• Biogenic Carbon: The biogenic carbon in a biofuel such as ethanol is considered to be carbon-neutral in the GREET model, as the biogenic carbon is assumed to be sourced from the atmosphere during biomass growth. Per the GREET model convention, the biogenic carbon credit is allocated to the well-to-tank phase of the biofuel life cycle, which often results in a negative well-to-tank CO2e emissions value after taking into account greenhouse gas emissions associated with all upstream activities (e.g., farming, land use change, feedstock transportation, and biomass conversion to biofuel).

The data downloads include additional details of assumptions and calculations for each metric.

To see additional information, place your mouse cursor over a value in the table. 


For detailed definitions, see:





Fuel price


Well-to-tank emissions

Well-to-wheels emissions


The following references are specific to this page; for all references in this ATB, see References.

DOE. “Alternative Fuels Data Center,” 2019.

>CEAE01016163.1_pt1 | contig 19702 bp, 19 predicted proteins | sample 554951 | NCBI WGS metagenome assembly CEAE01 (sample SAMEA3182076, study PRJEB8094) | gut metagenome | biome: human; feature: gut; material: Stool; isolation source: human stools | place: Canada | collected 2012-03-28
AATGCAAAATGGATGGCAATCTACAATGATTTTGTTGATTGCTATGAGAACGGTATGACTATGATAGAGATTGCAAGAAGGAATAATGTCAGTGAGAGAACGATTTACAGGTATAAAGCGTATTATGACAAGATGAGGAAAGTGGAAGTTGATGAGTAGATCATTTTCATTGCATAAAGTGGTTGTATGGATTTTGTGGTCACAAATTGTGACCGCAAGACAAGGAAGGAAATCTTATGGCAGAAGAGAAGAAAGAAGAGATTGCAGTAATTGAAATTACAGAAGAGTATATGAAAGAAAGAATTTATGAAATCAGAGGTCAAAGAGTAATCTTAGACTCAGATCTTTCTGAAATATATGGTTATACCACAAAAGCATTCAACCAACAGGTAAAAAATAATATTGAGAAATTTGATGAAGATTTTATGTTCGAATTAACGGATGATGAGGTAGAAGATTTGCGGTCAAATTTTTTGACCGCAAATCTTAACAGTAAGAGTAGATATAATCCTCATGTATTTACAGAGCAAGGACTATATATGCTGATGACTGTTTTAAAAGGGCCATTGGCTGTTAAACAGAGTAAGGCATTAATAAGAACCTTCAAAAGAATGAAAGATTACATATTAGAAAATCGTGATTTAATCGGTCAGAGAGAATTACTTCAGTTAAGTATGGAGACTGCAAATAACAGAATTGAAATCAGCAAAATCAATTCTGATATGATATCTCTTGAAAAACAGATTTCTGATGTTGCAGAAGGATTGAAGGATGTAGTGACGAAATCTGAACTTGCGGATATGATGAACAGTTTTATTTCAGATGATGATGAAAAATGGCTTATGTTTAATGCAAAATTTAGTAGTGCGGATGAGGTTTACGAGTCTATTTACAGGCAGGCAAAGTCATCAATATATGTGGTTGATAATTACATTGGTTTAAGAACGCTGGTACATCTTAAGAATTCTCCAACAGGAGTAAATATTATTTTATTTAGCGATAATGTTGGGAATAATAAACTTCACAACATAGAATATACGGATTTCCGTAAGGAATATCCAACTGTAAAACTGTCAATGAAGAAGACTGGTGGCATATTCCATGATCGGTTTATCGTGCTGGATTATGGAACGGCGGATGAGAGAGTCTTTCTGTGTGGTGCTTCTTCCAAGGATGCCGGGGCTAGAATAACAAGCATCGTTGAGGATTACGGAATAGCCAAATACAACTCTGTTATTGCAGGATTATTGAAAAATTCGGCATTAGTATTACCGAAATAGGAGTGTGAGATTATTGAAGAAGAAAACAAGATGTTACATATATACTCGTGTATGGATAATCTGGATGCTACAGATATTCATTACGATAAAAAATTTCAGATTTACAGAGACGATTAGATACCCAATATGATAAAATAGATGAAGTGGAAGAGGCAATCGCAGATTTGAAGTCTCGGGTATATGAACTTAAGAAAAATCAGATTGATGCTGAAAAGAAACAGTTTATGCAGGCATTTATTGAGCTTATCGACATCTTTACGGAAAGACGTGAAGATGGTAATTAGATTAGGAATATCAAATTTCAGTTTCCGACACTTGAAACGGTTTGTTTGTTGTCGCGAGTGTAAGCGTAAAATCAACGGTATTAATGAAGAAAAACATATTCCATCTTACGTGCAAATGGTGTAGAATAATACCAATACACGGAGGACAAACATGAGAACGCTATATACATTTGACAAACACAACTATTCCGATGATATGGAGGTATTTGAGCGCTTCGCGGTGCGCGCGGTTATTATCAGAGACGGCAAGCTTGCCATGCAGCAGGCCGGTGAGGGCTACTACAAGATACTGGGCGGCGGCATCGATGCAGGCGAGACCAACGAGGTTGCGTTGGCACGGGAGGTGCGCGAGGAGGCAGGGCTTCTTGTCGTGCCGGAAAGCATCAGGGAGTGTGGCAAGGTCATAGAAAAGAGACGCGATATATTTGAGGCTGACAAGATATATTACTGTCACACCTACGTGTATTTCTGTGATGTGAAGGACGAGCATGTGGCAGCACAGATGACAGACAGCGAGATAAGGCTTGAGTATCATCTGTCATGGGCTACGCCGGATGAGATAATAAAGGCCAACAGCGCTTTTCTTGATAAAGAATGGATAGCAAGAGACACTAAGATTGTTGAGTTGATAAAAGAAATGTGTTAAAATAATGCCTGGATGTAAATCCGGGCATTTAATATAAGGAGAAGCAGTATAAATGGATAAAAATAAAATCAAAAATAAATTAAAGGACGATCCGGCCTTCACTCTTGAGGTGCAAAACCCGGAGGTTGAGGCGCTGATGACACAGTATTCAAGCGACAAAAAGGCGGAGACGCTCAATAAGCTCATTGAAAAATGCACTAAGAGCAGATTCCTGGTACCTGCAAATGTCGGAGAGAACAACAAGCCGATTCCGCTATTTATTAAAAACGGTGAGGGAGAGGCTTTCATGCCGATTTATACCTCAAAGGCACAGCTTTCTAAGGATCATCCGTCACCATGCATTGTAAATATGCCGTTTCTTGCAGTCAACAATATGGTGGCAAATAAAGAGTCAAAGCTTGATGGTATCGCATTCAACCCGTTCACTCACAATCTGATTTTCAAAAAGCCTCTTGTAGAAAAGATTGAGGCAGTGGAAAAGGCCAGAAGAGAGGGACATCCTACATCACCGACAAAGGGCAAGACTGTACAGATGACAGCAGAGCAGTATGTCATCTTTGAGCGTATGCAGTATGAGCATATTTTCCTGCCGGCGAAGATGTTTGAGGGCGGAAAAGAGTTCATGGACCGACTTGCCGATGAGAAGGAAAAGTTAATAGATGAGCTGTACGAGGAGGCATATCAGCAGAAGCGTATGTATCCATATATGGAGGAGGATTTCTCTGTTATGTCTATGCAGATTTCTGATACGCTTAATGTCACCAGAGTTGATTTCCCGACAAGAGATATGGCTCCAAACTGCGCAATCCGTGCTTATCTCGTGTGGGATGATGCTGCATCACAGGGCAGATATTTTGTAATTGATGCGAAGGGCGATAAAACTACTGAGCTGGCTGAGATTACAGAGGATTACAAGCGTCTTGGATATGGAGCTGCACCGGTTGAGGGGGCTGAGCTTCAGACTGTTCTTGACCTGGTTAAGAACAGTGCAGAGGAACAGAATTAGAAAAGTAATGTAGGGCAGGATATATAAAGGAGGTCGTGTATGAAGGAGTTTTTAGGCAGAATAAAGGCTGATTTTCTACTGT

Wang, Michael, Amgad Elgowainy, Uisung Lee, Kwang Hoon Baek, Adarsh Bafana, Pahola Thathiana Benavides, Andrew Burnham, et al. “Summary of Expansions and Updates in GREET® 2022.” Argonne National Lab. (ANL), Argonne, IL (United States), October 1, 2022.

EIA. “Annual Energy Outlook 2021.” Washington, D.C.: U.S. Energy Information Administration, February 2021.

Wang, Michael, Amgad Elgowainy, Uisung Lee, Adarsh Bafana, Sudhanya Banerjee, Pahola T. Benavides, Pallavi Bobba, et al. Greenhouse Gases, Regulated Emissions, and Energy Use in Technologies Model ® (2021 Excel). USDOE Office of Energy Efficiency and Renewable Energy (EERE), 2021.

Elgowainy, Amgad, Jeongwoo Han, Jacob Ward, Fred Joseck, David Gohlke, Alicia Lindauer, Todd Ramsden, et al. “Cradle-to-Grave Lifecycle Analysis of U.S. Light-Duty Vehicle-Fuel Pathways: A Greenhouse Gas Emissions and Economic Assessment of Current (2015) and Future (2025–2030) Technologies,” September 1, 2016.